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Plattsburgh Common Council considers grant to pay for police body cameras

Plattsburgh Police Department patch
Pat Bradley/WAMC
Photo of Plattsburgh Police Department patch

During Thursday’s Plattsburgh Common Council meeting, the mayor broke a tie vote to accept a state grant to fund body cameras for the police department.

In early 2021 the city applied for a state grant that supports initial implementation of body cameras in police departments. Plattsburgh was awarded $100,000.

There is no state mandate requiring police departments to use body cameras. During the council’s Public Safety Committee meeting earlier in the week, Provisional Police Chief Bud York indicated he expects that to change.

“What the $100,000 would pay for basically is get the Plattsburgh City Police Department into the body camera program. The state has been pushing for all police departments across the state for use of the body cameras. Now the $100,000 covers everything the first year. It gets us cameras and the radios that go with them and it also gives us the cloud storage. After that it’s going to be a minimum of $13 to 20-thousand depending on if we have enough storage.”

Mayor Chris Rosenquest, a Democrat, describes himself as “agnostic” about obtaining body cameras.

“We’re not certain about the legislative action or the mandate for body cameras. We do know that the members of the department and the leadership of the department and the council they mostly are in support of the transparency that body cameras does provide. I don’t want to say I’m fairly agnostic but I am fairly like hey let’s be flexible. I’m not for or against. Just to figure out how this is going to play out. You know obviously we’re not going to oppose it. If the members want it then then yeah absolutely we’re going to provide what they want as well.”

Acceptance of the grant was before the common council on Thursday. Ward 3 Democrat Elizabeth Gibbs had a number of questions for the mayor about the funding and potential use of the cameras.

“Is there any kind of written policy provided to the police department about how body camera use would be implemented?”

“There’s no written policy provided," noted the Mayor. "That’s something that is developed internally.”

Gibbs then asked “How many body cameras would be purchased?”

“What’s being currently recommended," Mayor Rosenquest noted, "Is 23 cameras which can be shared between officers depending on their shift.”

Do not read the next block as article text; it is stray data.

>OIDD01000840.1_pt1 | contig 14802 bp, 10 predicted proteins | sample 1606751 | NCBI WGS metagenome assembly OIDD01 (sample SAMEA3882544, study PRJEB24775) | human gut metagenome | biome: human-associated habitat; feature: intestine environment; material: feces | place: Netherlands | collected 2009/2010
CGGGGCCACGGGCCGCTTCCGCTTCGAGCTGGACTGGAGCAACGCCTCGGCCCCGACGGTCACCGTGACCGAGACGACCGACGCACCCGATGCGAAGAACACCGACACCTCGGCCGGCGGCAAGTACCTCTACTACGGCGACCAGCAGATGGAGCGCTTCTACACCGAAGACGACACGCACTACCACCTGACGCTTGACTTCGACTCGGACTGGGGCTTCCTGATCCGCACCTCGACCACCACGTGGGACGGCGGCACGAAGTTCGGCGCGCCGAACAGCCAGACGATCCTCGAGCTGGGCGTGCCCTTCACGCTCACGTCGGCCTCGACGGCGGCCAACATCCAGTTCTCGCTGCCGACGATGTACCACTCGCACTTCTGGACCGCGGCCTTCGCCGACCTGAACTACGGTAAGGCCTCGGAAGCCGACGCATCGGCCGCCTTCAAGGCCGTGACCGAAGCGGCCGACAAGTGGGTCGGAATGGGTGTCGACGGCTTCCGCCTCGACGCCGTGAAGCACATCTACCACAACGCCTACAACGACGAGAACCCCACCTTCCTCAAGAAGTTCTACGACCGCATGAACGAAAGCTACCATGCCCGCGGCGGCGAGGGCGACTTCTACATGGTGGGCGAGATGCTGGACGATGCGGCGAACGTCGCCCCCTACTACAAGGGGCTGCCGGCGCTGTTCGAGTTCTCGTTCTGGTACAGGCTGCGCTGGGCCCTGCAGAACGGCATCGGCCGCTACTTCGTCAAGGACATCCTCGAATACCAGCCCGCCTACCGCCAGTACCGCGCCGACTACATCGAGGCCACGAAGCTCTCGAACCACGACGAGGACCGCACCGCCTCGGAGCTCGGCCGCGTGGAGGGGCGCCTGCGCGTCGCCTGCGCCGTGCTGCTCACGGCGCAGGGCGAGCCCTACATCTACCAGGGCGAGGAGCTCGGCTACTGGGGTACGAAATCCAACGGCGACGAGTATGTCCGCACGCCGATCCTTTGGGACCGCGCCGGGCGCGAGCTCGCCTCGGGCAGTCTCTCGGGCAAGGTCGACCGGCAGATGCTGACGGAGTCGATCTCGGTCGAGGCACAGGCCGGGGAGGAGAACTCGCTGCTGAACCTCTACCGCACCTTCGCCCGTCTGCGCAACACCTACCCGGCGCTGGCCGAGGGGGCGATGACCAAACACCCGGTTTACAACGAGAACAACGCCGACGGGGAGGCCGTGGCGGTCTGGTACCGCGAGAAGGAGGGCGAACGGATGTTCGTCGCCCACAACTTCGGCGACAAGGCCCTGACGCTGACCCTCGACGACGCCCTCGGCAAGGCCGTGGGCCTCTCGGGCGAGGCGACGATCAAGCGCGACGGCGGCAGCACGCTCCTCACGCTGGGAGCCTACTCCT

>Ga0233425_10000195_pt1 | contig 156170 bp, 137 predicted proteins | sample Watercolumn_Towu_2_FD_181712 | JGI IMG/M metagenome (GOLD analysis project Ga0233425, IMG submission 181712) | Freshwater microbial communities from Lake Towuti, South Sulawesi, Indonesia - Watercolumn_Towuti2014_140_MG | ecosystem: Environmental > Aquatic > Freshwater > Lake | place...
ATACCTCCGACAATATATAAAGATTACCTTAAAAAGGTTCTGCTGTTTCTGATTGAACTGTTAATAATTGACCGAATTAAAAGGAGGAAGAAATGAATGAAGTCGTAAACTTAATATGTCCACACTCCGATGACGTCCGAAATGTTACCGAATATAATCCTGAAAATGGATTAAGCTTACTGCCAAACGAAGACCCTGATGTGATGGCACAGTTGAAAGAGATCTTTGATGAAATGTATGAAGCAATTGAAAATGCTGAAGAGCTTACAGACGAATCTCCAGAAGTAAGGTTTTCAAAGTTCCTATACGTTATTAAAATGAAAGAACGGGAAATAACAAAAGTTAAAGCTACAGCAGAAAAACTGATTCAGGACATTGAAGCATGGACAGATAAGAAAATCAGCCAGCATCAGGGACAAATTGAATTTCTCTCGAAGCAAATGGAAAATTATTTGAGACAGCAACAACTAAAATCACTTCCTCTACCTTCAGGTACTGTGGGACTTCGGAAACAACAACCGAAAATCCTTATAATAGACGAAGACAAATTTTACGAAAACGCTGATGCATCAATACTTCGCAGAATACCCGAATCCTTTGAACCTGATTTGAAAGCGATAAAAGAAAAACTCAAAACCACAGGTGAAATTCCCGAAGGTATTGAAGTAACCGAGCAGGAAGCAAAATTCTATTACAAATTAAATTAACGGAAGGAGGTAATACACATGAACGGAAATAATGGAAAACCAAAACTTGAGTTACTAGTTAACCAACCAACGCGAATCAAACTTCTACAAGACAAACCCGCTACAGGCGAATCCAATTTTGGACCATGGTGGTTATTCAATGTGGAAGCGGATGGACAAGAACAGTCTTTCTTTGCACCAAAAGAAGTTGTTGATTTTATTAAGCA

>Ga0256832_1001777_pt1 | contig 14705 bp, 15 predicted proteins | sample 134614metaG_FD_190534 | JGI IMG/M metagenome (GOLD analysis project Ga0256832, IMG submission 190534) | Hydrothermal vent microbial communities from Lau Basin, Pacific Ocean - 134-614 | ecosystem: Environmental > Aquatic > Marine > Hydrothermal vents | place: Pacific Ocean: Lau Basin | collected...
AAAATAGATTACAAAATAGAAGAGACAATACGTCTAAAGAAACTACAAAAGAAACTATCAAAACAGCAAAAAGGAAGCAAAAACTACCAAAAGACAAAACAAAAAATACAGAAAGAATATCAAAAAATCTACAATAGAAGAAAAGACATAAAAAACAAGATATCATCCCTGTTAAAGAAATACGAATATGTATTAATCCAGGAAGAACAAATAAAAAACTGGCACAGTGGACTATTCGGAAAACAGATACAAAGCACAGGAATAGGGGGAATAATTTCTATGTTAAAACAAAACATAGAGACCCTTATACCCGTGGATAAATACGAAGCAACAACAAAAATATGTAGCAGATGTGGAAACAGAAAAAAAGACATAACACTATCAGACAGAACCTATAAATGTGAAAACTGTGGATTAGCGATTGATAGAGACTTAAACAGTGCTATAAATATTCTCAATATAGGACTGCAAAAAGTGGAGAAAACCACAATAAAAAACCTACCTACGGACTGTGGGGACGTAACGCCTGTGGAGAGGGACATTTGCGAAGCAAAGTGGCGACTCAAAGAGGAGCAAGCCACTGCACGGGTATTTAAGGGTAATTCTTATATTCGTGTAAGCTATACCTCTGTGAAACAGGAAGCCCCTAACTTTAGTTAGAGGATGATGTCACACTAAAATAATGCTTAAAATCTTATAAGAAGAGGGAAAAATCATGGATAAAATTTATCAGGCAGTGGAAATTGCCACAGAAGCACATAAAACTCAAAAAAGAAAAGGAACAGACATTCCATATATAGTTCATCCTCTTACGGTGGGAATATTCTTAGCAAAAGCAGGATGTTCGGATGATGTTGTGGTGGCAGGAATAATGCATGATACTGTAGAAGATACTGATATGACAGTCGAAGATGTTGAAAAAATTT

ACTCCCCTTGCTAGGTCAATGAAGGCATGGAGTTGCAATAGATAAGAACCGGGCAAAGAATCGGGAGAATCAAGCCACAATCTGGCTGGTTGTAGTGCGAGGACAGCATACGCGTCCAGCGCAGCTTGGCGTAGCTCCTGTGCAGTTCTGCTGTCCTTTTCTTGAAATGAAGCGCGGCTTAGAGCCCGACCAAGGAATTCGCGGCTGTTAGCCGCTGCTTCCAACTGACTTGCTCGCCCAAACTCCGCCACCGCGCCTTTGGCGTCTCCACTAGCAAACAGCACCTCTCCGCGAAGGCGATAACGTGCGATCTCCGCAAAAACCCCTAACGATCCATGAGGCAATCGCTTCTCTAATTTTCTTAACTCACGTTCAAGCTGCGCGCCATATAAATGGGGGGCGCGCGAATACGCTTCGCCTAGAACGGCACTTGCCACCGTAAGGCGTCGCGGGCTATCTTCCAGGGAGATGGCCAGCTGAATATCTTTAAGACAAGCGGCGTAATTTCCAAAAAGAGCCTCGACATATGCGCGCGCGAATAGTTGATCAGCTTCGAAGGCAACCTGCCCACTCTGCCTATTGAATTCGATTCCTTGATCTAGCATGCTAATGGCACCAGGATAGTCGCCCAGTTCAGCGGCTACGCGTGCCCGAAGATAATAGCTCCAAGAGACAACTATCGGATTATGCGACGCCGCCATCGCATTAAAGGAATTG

“Do we know," Gibbs continued, "what the overall cost is going to be between hardware, software and possible staffing?”

“There’s no projected for additional staffing," Rosenquest replied. "The annual expense that we’re projected to have is $12,800 which is the software cost from managing the cloud storage. Using the $100,000 I believe it’s like $87,000 of that goes into actual hardware.”

The council voted three yes, two no and one abstention. The mayor voted yes to accept the grant.

Ward 6 Democrat Jeff Moore was in opposition.

“From my opinion I think this is going to cause more trouble than it solves. I think we’re going to end up with more lawsuits. But that’s just my opinion.”

After the vote Mayor Rosenquest explained that there is not a timeline yet for implementation of body cameras in the police department.

“There needs to be some policy created on how they’re used and how we’re responding to them internally as well as to how they’re assigned. There’s got to be some organizational or some type of operational structure for how they’re used first. But there’s a number of vendors that we’ve talked to regarding the use of them, the purchase of them, the longevity and what that might look like over the five-year lifecycle of that technology. And once we decide on who that vender will be then we’ll move forward with that using this money.”

Councilors also approved a labor new contract with the city fire department. While she voted to approve it, Councilor Gibbs expressed some concerns about the final result.

“My largest concern about this particular contract is I did not see any changes to operations that could bring down long term overall costs for the city.”

Mayor Rosenquest noted it is the fourth labor contract his office has negotiated with bargaining units.

“I’m very pro-union. I think it’s a fair contract. Overall it averages out about a 2 ½ percent increase over the course of the contract. It certainly takes a little bit of stress off of my office having now negotiated the fourth union contract in the city of Plattsburgh. Those contracts are going to be through 2025 through 2027 and we’re pretty happy about that.”

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